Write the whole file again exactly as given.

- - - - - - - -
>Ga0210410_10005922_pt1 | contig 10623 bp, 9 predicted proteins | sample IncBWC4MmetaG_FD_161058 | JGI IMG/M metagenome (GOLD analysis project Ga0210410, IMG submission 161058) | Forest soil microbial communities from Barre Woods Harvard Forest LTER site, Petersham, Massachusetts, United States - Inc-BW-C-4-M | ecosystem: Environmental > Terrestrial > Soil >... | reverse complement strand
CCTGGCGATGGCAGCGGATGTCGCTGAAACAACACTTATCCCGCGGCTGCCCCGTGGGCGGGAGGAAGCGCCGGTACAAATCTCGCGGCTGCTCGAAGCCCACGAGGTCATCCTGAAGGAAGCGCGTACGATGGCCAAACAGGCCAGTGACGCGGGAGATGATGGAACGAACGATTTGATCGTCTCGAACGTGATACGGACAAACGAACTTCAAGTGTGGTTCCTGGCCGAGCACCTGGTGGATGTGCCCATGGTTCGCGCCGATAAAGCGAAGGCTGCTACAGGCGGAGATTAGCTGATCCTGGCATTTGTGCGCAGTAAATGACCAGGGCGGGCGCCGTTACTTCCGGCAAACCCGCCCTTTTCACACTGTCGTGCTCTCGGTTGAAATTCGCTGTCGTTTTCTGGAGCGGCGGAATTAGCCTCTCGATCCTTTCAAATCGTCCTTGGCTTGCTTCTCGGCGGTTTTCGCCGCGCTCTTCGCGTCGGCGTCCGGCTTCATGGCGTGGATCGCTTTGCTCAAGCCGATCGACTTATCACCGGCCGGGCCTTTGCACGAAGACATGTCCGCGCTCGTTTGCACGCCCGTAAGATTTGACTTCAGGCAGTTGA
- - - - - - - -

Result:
>Ga0210410_10005922_pt1 | contig 10623 bp, 9 predicted proteins | sample IncBWC4MmetaG_FD_161058 | JGI IMG/M metagenome (GOLD analysis project Ga0210410, IMG submission 161058) | Forest soil microbial communities from Barre Woods Harvard Forest LTER site, Petersham, Massachusetts, United States - Inc-BW-C-4-M | ecosystem: Environmental > Terrestrial > Soil >... | reverse complement strand
CCTGGCGATGGCAGCGGATGTCGCTGAAACAACACTTATCCCGCGGCTGCCCCGTGGGCGGGAGGAAGCGCCGGTACAAATCTCGCGGCTGCTCGAAGCCCACGAGGTCATCCTGAAGGAAGCGCGTACGATGGCCAAACAGGCCAGTGACGCGGGAGATGATGGAACGAACGATTTGATCGTCTCGAACGTGATACGGACAAACGAACTTCAAGTGTGGTTCCTGGCCGAGCACCTGGTGGATGTGCCCATGGTTCGCGCCGATAAAGCGAAGGCTGCTACAGGCGGAGATTAGCTGATCCTGGCATTTGTGCGCAGTAAATGACCAGGGCGGGCGCCGTTACTTCCGGCAAACCCGCCCTTTTCACACTGTCGTGCTCTCGGTTGAAATTCGCTGTCGTTTTCTGGAGCGGCGGAATTAGCCTCTCGATCCTTTCAAATCGTCCTTGGCTTGCTTCTCGGCGGTTTTCGCCGCGCTCTTCGCGTCGGCGTCCGGCTTCATGGCGTGGATCGCTTTGCTCAAGCCGATCGACTTATCACCGGCCGGGCCTTTGCACGAAGACATGTCCGCGCTCGTTTGCACGCCCGTAAGATTTGACTTCAGGCAGTTGA